Just one glance is enough to deduce that this image is straight from the future. It talks about the year 2041, when man is planning to take over the moon. The visual is both bleak and hopeful. The solid black background helps the architecture stand out and become the main hero of the image. The use of a single light source from one side also highlights every single detail in the structure. While the moon is an important part of the story, it is introduced subtly to show the distance between man and his goal both physically and metaphorically.
Architecture; City; People by 건희 박
The render can easily be an image straight out of an old photo album or someone’s memories. But apart from being a very realistic visualization, the image also poses a big question: What makes space? It talks about how it is the people that occupy these spaces that make architecture become what it is. The artist has done so without actually adding many humans but by bringing in elements that show daily activities and realities. The cloudiness in the sky, diffused lighting and low opacity of the figures used denote the quietness of a busy pocket in the city just before it gets lively again.
A Keeper of the Past, Present and Future by Raghav Raj
When one thinks of a fireside gathering, it is often in a forest, campground or backyard. Changing that perception, this scene is set in the proposed design for the Government Architect Office which is going to be constructed in the place of the Robb College in Armidale. The proposed building walks the line between past and present by conserving a part of the structure and adding a new office building. While the scene is painted in hues of purple and blue, the warmth from the fire adds a human touch and creates a sense of camaraderie, comfort and reminiscence. The tones of the fire also bring out the colors in the mosaic bordering the quadrangle.
Closing Hour by Mick Charoenphan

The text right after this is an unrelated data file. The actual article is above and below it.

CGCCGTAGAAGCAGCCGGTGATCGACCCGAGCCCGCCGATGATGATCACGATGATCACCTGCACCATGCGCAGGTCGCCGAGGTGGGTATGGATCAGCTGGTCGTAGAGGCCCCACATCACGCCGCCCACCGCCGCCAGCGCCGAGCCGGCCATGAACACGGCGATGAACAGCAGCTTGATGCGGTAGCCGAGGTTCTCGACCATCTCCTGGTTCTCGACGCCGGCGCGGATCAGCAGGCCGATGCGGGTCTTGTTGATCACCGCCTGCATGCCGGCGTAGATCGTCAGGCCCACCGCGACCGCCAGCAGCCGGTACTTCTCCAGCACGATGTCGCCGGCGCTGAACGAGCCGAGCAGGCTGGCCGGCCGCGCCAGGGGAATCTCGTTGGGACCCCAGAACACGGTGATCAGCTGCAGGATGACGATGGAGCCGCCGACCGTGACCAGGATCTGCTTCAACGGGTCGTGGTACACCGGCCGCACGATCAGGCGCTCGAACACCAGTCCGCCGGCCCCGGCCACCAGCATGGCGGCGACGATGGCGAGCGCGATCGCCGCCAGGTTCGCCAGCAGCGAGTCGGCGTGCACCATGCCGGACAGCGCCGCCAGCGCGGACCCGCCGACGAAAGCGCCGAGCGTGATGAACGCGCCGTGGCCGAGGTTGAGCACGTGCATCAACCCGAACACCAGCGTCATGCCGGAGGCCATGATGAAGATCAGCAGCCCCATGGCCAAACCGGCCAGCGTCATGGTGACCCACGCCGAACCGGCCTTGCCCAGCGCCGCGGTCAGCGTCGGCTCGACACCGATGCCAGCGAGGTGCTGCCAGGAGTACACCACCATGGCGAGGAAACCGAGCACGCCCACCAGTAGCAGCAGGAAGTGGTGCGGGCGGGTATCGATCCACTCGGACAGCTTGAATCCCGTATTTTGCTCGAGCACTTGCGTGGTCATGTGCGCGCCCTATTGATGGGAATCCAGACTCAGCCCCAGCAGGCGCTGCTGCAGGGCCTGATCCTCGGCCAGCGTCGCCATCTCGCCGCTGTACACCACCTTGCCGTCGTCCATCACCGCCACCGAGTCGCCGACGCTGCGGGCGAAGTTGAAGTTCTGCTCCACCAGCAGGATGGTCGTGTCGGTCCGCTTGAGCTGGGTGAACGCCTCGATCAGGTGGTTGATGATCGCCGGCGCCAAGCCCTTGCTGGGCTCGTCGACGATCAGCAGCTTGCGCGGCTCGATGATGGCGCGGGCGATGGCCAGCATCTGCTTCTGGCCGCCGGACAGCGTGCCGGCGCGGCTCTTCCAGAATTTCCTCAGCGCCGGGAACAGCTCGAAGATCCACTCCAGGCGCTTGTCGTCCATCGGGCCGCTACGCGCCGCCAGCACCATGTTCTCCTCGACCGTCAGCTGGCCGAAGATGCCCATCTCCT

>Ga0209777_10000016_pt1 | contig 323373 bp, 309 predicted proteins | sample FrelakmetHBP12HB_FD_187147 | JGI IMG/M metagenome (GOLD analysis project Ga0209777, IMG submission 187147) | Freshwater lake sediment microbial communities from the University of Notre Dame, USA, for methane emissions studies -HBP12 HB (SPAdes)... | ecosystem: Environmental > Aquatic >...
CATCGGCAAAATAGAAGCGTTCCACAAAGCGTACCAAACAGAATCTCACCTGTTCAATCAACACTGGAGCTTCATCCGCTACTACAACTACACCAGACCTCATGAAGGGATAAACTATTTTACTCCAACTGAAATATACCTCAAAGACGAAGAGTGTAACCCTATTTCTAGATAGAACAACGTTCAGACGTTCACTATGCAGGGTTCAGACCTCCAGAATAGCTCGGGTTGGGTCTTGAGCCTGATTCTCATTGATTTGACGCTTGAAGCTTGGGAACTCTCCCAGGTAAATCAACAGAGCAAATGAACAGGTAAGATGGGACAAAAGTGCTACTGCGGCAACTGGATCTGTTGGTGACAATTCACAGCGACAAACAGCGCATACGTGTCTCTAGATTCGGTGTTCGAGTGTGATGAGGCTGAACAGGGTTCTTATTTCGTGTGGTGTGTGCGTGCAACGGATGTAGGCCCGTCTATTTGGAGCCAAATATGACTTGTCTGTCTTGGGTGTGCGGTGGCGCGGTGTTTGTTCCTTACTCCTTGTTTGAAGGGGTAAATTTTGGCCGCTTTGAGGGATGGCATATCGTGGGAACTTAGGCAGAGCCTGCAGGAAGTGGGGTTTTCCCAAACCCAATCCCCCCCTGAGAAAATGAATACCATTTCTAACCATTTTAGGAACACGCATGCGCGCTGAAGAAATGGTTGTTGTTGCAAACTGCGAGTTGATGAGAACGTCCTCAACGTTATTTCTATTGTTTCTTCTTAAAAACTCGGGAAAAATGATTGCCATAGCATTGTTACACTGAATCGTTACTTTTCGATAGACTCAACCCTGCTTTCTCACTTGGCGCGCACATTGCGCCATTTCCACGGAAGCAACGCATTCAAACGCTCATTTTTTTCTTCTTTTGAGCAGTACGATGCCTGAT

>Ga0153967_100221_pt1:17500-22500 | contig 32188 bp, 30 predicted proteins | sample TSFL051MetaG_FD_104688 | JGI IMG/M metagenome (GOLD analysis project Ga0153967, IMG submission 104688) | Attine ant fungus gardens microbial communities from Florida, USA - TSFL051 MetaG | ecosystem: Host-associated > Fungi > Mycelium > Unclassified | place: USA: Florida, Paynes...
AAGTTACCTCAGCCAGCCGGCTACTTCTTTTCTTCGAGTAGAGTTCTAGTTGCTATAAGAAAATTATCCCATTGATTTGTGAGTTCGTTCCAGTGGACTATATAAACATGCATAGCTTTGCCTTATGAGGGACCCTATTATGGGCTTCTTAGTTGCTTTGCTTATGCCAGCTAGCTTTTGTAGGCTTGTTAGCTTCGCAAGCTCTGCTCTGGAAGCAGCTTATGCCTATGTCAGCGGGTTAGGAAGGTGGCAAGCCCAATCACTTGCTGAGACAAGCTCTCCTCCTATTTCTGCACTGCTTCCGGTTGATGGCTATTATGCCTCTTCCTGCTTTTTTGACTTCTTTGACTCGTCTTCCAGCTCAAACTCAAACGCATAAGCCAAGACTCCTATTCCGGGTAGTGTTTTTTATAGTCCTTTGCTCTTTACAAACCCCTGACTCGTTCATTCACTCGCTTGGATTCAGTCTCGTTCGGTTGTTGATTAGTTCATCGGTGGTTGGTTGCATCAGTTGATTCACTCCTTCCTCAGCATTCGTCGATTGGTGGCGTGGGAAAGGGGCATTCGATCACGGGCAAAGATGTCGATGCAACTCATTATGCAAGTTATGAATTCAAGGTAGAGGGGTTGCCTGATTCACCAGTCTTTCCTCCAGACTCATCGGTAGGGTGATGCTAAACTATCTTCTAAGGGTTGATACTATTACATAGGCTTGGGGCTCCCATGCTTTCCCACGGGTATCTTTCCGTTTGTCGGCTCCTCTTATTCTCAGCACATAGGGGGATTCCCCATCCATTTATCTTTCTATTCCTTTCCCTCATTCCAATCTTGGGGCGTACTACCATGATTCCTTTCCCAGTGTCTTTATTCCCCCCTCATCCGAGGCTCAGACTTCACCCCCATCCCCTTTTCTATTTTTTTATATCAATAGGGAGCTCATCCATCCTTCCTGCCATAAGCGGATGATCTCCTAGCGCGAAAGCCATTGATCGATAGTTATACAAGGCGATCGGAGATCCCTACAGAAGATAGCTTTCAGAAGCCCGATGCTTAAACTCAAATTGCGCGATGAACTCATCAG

Despite being a night render, this picture is all light. Charoenphan paints a visual of a convenience store that acts as a safe harbor for passersby walking past it on a windy night. The brightly lit structure seems welcoming and safe, especially amid the bleakness of the scene outside. Unlike the more commonly used cool tones in nightscapes, the greenish undertones of the lighting also add tension and help make the scene appear eerier. The dimness of the streetlight also alludes to how unsettling the scene would be without the presence of this store.
Leeza SOHO by Sergey Golubev
Golubev used the Zaha Hadid Architects-designed Leeza SOHO in China as the inspiration for the visual. This render was created using photos of the building and adapting it to a setting that is completely different from what is seen in the photos. Instead of creating a bustling street in the day, the artist opted for a calm scene where the building becomes the main focus. The trees at its base frame the building and the streetlights direct a viewer’s attention to the structure. Lights in shades of red, green, purple and white also add more character to the image.
The City’s Year Forlorn by Jason Hall
Drawing inspiration from Henry David Thoreau’s poem “Nature”, Hall expresses his wish to see more nature in urban landscapes. A suspended piece of a forest stands in the center of a dreary corner of a city. Weathered buildings and puddle-filled streets show the harsh realities of the city and the tree in the middle adds a breath of fresh air and a sign of hope. The incandescent red signs also help build the tension and add some color to the visual.
Fragments of a shattered world by Tul Srisompun
The render artfully captures the bright lights and busy lives in big cities. The whole image is broken up into smaller scenes that viewer is observing from their home, almost like a voyeur peeking into the daily happenings of families in the buildings across the street. The structures behind the two focal buildings are washed in bright light to show their details while ensuring that attention doesn’t linger on them. The play of light and reflection in the foreground creates multiple layers of meaning and visual interest. This image is a good example of how multiple sources and types of light can come together in harmony without overcrowding the image.